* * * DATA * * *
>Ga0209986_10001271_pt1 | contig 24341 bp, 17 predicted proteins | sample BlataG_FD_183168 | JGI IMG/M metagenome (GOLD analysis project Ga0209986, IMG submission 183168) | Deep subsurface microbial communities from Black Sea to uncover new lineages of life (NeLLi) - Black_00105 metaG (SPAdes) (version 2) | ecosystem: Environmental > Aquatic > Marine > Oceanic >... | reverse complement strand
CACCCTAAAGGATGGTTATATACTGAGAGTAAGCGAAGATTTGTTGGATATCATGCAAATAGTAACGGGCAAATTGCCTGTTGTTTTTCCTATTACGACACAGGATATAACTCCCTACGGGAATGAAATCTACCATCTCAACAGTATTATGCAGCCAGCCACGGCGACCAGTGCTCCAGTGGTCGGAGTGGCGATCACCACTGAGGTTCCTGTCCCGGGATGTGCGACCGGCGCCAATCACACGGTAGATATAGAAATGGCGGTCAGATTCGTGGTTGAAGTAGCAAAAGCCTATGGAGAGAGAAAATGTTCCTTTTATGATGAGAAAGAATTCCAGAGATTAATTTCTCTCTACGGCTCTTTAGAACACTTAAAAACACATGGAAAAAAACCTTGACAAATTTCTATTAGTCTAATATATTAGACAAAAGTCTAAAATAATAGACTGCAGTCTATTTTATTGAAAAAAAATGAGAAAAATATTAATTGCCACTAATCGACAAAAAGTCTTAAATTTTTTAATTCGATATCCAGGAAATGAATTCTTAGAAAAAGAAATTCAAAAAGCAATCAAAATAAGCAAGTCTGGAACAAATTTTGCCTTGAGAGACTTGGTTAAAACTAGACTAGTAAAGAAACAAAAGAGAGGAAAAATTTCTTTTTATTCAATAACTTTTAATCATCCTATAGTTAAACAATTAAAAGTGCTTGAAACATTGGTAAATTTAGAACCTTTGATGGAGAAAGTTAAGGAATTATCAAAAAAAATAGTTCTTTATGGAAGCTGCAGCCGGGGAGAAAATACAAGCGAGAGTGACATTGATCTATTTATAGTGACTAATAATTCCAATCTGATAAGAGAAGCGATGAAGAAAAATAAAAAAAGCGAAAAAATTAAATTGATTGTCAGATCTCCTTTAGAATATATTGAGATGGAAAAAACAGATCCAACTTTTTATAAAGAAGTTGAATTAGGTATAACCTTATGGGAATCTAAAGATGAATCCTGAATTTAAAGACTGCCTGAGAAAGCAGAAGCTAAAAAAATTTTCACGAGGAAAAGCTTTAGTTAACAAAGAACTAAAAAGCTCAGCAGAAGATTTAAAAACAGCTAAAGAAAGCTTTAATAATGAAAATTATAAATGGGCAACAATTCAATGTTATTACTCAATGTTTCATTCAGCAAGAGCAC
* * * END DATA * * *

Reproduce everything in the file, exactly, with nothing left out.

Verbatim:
>Ga0209986_10001271_pt1 | contig 24341 bp, 17 predicted proteins | sample BlataG_FD_183168 | JGI IMG/M metagenome (GOLD analysis project Ga0209986, IMG submission 183168) | Deep subsurface microbial communities from Black Sea to uncover new lineages of life (NeLLi) - Black_00105 metaG (SPAdes) (version 2) | ecosystem: Environmental > Aquatic > Marine > Oceanic >... | reverse complement strand
CACCCTAAAGGATGGTTATATACTGAGAGTAAGCGAAGATTTGTTGGATATCATGCAAATAGTAACGGGCAAATTGCCTGTTGTTTTTCCTATTACGACACAGGATATAACTCCCTACGGGAATGAAATCTACCATCTCAACAGTATTATGCAGCCAGCCACGGCGACCAGTGCTCCAGTGGTCGGAGTGGCGATCACCACTGAGGTTCCTGTCCCGGGATGTGCGACCGGCGCCAATCACACGGTAGATATAGAAATGGCGGTCAGATTCGTGGTTGAAGTAGCAAAAGCCTATGGAGAGAGAAAATGTTCCTTTTATGATGAGAAAGAATTCCAGAGATTAATTTCTCTCTACGGCTCTTTAGAACACTTAAAAACACATGGAAAAAAACCTTGACAAATTTCTATTAGTCTAATATATTAGACAAAAGTCTAAAATAATAGACTGCAGTCTATTTTATTGAAAAAAAATGAGAAAAATATTAATTGCCACTAATCGACAAAAAGTCTTAAATTTTTTAATTCGATATCCAGGAAATGAATTCTTAGAAAAAGAAATTCAAAAAGCAATCAAAATAAGCAAGTCTGGAACAAATTTTGCCTTGAGAGACTTGGTTAAAACTAGACTAGTAAAGAAACAAAAGAGAGGAAAAATTTCTTTTTATTCAATAACTTTTAATCATCCTATAGTTAAACAATTAAAAGTGCTTGAAACATTGGTAAATTTAGAACCTTTGATGGAGAAAGTTAAGGAATTATCAAAAAAAATAGTTCTTTATGGAAGCTGCAGCCGGGGAGAAAATACAAGCGAGAGTGACATTGATCTATTTATAGTGACTAATAATTCCAATCTGATAAGAGAAGCGATGAAGAAAAATAAAAAAAGCGAAAAAATTAAATTGATTGTCAGATCTCCTTTAGAATATATTGAGATGGAAAAAACAGATCCAACTTTTTATAAAGAAGTTGAATTAGGTATAACCTTATGGGAATCTAAAGATGAATCCTGAATTTAAAGACTGCCTGAGAAAGCAGAAGCTAAAAAAATTTTCACGAGGAAAAGCTTTAGTTAACAAAGAACTAAAAAGCTCAGCAGAAGATTTAAAAACAGCTAAAGAAAGCTTTAATAATGAAAATTATAAATGGGCAACAATTCAATGTTATTACTCAATGTTTCATTCAGCAAGAGCAC